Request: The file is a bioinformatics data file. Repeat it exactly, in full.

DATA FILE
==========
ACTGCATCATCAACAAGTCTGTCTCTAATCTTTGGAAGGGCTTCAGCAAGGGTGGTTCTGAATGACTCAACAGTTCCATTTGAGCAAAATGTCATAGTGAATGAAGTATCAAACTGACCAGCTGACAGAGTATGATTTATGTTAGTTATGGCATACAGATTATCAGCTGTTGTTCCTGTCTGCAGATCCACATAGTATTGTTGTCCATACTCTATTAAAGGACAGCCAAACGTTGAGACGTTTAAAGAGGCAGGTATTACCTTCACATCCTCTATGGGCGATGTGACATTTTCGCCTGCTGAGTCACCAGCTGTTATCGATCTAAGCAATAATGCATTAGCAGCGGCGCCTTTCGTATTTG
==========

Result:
ACTGCATCATCAACAAGTCTGTCTCTAATCTTTGGAAGGGCTTCAGCAAGGGTGGTTCTGAATGACTCAACAGTTCCATTTGAGCAAAATGTCATAGTGAATGAAGTATCAAACTGACCAGCTGACAGAGTATGATTTATGTTAGTTATGGCATACAGATTATCAGCTGTTGTTCCTGTCTGCAGATCCACATAGTATTGTTGTCCATACTCTATTAAAGGACAGCCAAACGTTGAGACGTTTAAAGAGGCAGGTATTACCTTCACATCCTCTATGGGCGATGTGACATTTTCGCCTGCTGAGTCACCAGCTGTTATCGATCTAAGCAATAATGCATTAGCAGCGGCGCCTTTCGTATTTG